Students of Waitakere Alternative Education are soon to have their say in changing the future for young Maori people who smoke.

Healthy Families Waitakere is extending its engagement with youth in West Auckland schools to include alternative education, marking a first for alternative education students nationwide.  

The innovation will see students co-design smokefree messaging and learning in alternative education environments, co-ordinated by Healthy Families Waitakere in partnership with Waitakere Alternative Education, youth hub Zeal West, Waitemata District Health Board, Sport Waitakere and Ready Steady Quit.

Scott Samson, Manager of Waitakere Alternative Education which provides short term intervention to support students away from mainstream education, says there is untapped potential and creativity within these young people.

“This is a real point of difference because the students developing the messages will be the ones the messages are intended to reach,” he says.

While the average smoking rate in Auckland is 12.9%, 777 of those people are Māori aged between 15 and 19 years located in the Waitemata District Health Board zone. West Auckland local board areas of Henderson Massey, Waitakere Ranges and Whau report higher smoking rates (2013 Census), and with 4000 NZ children starting to smoke every year at the average age of 14, prevention is critical.

Waitakere Alternative Education is made up of 90% Maori students, with 95% identifying as smoking cigarettes daily and latest research tells us that Maori adult smoking rates are very high at over 30%.

 The programme will see students aged between 13 and 18 years old lend their voice and ideas around smokefree messaging, with the backing of the school and wider community.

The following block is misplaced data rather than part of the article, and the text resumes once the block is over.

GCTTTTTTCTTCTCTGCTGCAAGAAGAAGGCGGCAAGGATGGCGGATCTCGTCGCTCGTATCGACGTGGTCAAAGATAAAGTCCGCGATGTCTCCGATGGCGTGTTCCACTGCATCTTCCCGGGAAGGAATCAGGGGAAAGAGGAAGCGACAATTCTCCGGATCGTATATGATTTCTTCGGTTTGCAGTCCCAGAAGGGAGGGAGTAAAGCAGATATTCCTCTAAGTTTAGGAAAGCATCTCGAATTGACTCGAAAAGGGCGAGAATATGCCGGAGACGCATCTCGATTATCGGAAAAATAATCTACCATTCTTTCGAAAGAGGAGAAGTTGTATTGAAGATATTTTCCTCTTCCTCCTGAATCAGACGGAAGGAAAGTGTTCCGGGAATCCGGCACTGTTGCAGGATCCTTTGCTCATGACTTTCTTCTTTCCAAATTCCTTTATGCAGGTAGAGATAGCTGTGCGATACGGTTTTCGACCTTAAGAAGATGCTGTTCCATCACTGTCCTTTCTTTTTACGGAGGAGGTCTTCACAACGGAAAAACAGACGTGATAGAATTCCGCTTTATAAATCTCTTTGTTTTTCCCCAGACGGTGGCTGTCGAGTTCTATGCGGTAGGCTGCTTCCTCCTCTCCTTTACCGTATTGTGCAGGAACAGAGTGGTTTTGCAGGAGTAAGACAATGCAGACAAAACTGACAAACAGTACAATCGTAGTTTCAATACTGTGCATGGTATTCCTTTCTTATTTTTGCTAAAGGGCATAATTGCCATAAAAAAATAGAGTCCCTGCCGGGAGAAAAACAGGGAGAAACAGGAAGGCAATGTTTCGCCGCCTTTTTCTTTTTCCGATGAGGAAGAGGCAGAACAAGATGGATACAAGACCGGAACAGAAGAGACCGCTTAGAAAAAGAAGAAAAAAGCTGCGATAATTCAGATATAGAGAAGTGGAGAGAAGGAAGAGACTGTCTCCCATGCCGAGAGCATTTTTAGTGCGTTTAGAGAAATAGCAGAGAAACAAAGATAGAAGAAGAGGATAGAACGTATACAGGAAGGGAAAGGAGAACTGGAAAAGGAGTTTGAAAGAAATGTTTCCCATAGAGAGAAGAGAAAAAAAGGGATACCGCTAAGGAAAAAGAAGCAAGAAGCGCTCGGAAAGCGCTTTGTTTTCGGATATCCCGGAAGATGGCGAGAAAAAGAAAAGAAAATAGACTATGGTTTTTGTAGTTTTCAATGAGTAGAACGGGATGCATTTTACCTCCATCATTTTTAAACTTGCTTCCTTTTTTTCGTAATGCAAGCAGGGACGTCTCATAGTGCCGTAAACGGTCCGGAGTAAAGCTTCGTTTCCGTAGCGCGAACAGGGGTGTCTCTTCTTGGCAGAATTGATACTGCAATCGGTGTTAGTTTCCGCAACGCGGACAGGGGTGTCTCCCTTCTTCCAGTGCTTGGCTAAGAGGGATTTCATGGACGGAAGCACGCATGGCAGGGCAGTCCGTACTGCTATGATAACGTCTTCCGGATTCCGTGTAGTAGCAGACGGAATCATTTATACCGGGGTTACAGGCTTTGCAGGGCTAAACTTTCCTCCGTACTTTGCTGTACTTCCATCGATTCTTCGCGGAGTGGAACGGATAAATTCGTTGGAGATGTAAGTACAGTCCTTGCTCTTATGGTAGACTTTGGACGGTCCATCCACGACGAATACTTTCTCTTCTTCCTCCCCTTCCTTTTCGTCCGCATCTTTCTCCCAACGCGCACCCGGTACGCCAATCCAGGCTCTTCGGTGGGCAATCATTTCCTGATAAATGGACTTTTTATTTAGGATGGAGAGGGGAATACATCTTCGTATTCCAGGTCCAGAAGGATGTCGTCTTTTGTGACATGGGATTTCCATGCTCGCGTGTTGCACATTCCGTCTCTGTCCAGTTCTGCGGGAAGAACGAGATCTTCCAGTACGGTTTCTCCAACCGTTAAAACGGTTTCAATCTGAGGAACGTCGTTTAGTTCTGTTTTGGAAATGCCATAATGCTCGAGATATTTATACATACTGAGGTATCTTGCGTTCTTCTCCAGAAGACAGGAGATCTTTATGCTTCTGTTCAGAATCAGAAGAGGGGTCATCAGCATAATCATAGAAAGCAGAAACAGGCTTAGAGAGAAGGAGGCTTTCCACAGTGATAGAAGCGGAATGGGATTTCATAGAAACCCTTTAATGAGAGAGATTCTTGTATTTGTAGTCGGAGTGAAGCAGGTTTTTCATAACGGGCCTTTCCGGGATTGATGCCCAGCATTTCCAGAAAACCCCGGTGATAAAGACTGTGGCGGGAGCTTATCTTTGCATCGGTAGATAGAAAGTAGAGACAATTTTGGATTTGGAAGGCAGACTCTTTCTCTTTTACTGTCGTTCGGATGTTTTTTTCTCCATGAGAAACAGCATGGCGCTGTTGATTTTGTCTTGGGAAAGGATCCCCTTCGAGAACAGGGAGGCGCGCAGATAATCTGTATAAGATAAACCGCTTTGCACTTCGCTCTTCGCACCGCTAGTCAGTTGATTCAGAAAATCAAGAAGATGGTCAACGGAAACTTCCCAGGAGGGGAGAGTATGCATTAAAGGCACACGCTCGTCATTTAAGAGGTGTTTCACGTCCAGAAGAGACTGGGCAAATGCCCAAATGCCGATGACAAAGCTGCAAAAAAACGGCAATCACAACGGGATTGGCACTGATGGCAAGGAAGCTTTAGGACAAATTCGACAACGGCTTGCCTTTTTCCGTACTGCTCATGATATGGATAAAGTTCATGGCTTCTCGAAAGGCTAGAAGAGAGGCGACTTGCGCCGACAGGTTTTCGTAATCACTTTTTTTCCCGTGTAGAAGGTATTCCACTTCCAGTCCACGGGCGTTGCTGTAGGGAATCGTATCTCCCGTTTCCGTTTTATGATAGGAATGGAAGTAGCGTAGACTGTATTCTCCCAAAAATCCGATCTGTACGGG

The student led initiative will allow youth to co-design the learning framework and is likely to incorporate mediums such as art and kapa haka. Youth input will extend to details like specifying start and finish dates to align with curriculum, as well as shaping any awards or recognition alongside the learning.

Healthy Families Waitakere manager Kerry Allan says it’s important to ensure young people are leading the way by facilitating a process where youth can gain first-hand knowledge on the development of health promoting messages for smokefree.  

“This is about using the youth voice – ultimately to bring about systems change in the learning setting.

“Maori participation at all levels of the development and implementation of health promoting messages is critical to the impact it has on the community, and ultimately enhances their capabilities and opportunities as young people in Waitakere,” says Kerry.

“Engaging alternative education students is a critical step to extending the work we’ve already done in schools in the region.  We need to include these students in conversations to understand what young people think about smoking and what messages would encourage them and their peers to stop smoking.”

The project continues last year’s initiatives in West Auckland schools to encourage student leadership and action around smokefree messages, with the ultimate aim of reducing smoking rates in the community’s youth population.